Post Trauma oblivion
Despite several opportunities for catastrophic failure, everything went SWIMMINGLY yesterday. Hurrah!!!
One of the many things I had to do was be the gender balance on a job interview panel. (Wouldn't you just love to do a job interview at 5:00pm on the second last working day before Christmas?) I found myself trying to calm the interviewees with my reassuring smile. For THREE HOURS. I wandered home with aching cheeks, wanting nothing more than to sit on the couch and watch telly. Is this why I never entered beauty pageants? Maybe there are exercises I can do to strengthen my facial muscles... Seriously, this HURT.
Sadly, telly didn't make me happy for long last night. I ended up watching The Midsomer Murders and once again wondering WHY OH WHY do they MAKE THIS SHOW?? It just makes no sense in this day and age. They could use the millions of pounds in so very many better ways.
For those of you who haven't seen it, The Midsomer Murders could have been written by Agatha Christie in 1925 except they were made for several years from 1997 onwards. There's an incredibly grating disjunction between the traditional form of the village detective mystery and the early 21st Century. People have mobile phones and new model cars (even if all the women wear floral frocks and cardigans) as they enact the archaic rituals of an idealised English country life. There's much cricket played, many rustic pubs and a new local festival each week. The crimes are always terribly complicated murders for motives of inheriting mansions or protecting secret societies or winning choir competitions. No mundanities like drugs or domestic violence! And strangely, not a single black or Asian person is in these villages with disturbingly high murder rates. Maybe changing the racial mix would lower the crime rate? Even the police are affected by this nostalgia for traditional English murder mysteries. Despite using the latest in high tech forensic techniques, there isn't a single WPC in the Midsomer constabulary.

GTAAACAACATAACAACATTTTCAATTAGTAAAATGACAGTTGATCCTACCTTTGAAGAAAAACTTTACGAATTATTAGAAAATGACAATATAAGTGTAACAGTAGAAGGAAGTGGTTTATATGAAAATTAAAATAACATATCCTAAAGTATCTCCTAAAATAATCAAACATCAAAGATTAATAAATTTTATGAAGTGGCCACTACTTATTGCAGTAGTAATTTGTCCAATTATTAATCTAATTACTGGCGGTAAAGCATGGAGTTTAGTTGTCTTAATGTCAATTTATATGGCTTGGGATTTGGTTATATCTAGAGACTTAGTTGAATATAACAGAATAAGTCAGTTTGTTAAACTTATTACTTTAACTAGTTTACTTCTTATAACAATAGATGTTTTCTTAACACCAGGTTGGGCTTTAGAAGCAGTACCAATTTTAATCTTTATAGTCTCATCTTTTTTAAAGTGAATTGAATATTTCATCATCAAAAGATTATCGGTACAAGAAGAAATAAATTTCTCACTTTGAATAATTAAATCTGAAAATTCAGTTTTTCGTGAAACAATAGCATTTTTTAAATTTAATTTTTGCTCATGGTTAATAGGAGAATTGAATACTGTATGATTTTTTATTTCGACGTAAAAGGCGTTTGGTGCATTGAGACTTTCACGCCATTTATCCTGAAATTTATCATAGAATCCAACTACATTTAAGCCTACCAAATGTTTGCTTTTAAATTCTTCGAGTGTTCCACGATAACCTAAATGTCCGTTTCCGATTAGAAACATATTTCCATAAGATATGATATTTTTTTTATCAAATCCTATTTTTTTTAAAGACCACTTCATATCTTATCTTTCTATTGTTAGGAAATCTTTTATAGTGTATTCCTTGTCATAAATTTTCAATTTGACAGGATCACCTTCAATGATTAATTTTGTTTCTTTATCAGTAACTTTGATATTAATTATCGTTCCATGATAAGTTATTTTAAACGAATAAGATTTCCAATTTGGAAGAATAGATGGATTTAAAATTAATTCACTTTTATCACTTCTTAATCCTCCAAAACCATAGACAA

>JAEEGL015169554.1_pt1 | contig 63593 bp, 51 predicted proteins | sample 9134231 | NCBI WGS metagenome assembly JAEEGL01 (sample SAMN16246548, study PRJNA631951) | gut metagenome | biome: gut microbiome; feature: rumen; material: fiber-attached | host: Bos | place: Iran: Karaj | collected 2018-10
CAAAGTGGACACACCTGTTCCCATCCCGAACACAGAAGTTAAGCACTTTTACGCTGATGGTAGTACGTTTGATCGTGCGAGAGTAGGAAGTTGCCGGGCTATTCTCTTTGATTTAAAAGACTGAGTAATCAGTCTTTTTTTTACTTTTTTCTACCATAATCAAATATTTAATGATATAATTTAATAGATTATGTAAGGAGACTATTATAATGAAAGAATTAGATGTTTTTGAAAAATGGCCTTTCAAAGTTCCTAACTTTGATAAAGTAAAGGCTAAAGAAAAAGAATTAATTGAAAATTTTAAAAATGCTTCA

I mean, I understand the attraction of detective dramas as a way of working out a slightly gruesome puzzle but without the nasty blood or other signs of real world crimes (like Cluedo - the butler did it in the drawing room with the poker). Over the years I've watched Inspector Morse, Taggart and Jack Frost with varying levels of enjoyment. I also understand nostalgia for a quieter, gentler time - I mean Heartbeat was quite fun in a cheesy way - but when you combine the two without acknowledging that the world is a very different place to bucolic Miss Marple wonderland, it just doesn't work.
Also, I would love to talk about Beachmasters but it was so masterly, there's nothing I can add. Where a lesser writer would have included a map and a glossary, Thea Astley describes the many places on this island well enough for you to know where you are and uses Pidgin English that makes me think I could get by on a Pacific island. She's especially good on the many ways Europeans end up in such places. If only I'd had the good fortune to be in her Australian Lit classes instead of suffering through the third rate lecturers who made it quite clear teaching first years was beneath their dignity.